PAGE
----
Andres Washington - NY - ARCHIVER - World's leading finger print expert who worked with the FBI in developing new finger print analysis. He has published numerous articles in this field and his current interests are in identifying the finger prints of Egyptian Mummies and correlations to DNA studies.
My experience in the performance of fingerprint identification encompasses research and study of the dermatoglyphic configurations. From 1979 through 1989, I studied and reviewed books such as The Science of Fingerprints by the FBI, Fingerprints, Palms and Soles by Harold Cummins, Ph.D. And Charles Midlo, M.D. and The Finger Print System At Scotland Yard by Frederick R. Cherrill, M.B.E.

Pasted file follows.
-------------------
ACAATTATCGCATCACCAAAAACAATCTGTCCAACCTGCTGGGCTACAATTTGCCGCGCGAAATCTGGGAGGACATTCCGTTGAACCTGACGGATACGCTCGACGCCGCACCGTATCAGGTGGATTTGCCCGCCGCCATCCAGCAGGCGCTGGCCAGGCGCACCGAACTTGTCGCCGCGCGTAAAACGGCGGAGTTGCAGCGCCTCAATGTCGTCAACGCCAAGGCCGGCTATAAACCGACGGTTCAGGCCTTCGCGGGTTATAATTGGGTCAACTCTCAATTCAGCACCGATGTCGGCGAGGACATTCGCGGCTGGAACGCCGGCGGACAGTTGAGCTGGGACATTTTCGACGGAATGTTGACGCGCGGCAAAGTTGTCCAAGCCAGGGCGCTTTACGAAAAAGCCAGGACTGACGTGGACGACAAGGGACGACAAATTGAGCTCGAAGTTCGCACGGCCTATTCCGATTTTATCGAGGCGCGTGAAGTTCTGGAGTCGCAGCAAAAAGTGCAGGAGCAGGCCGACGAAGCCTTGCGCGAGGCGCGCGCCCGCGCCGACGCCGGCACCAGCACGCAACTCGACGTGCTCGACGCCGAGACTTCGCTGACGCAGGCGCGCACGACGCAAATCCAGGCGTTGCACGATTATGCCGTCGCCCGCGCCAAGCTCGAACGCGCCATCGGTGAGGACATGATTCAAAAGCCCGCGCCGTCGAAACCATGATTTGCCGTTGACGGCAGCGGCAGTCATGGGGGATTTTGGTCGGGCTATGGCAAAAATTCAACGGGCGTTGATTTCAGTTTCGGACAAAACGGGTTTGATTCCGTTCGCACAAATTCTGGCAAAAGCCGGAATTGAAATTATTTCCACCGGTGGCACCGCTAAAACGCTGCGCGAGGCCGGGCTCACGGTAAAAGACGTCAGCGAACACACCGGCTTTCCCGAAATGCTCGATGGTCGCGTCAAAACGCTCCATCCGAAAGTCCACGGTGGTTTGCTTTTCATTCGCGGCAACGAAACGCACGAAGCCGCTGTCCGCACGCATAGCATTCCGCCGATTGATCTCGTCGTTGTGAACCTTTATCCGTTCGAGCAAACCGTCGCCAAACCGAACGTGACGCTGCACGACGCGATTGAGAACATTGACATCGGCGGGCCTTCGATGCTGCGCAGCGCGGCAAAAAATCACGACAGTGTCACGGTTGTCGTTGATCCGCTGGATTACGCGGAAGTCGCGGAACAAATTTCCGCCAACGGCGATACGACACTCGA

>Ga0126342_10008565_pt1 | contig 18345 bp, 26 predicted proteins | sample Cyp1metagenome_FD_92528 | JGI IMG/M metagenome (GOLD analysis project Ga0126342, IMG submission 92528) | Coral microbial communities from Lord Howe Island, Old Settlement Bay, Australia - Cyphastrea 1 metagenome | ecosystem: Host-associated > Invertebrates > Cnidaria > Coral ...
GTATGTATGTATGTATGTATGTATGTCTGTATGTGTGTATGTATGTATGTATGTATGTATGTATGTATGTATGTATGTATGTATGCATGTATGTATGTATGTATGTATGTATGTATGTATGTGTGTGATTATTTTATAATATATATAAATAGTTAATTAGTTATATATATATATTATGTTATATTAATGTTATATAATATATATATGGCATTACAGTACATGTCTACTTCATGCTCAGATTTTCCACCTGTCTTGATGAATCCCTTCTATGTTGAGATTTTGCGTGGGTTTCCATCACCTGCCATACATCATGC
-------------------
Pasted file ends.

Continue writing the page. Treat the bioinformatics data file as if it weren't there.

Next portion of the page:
During 1988, I assisted in the composition of a lesson plan on fingerprint instruction and identification for the correction academy. By 1989, I was known within the department to hold an interest in this area. It was in that year and the subsequent that the Department of Correction City of New York authorized my attendance into the FBI fingerprint classes. From 1979 to the present, I have been conducting independent research on the combination of fingerprint patterns and their frequency for each digit. I have taken FBI training of Basic Fingerprint Classification and FBI training of Advanced Latent Fingerprint Techniques and was awarded certificates in each. In reference to the filing of ten set fingerprint record cards, I am familiar with the Henry System of Fingerprint Classification and Filing. However, I have noted that the classification formula derived after an examination of the fingerprints varies according to jurisdictional venue. For example, a given fingerprint record may be assigned the originally designated Henry classification by the FBI. The New York State Division of Criminal Justice Services, due to their variation of the Henry System will arrive at a different classification. The New York City Police Department will extract still another. Notwithstanding, all jurisdictions communicate and utilize the National Crime Information Center Fingerprint Classification (NCIC FPC) in the same manner. This was the reason for my development of the NCIC FPC Filing Sequence Formula in 1981, which was later published by the International Association for Identification in February of 1983. Since then, the aforementioned formula has been revised and improved. Currently, I am contemplating a new innovation of the formula that would be beneficial to the law enforcement and the medical community. I also developed the "Formula For Filing A Set Of Ten Plain Arches Into A Sequential Order" (copyright 1982), according to the same mathematical law.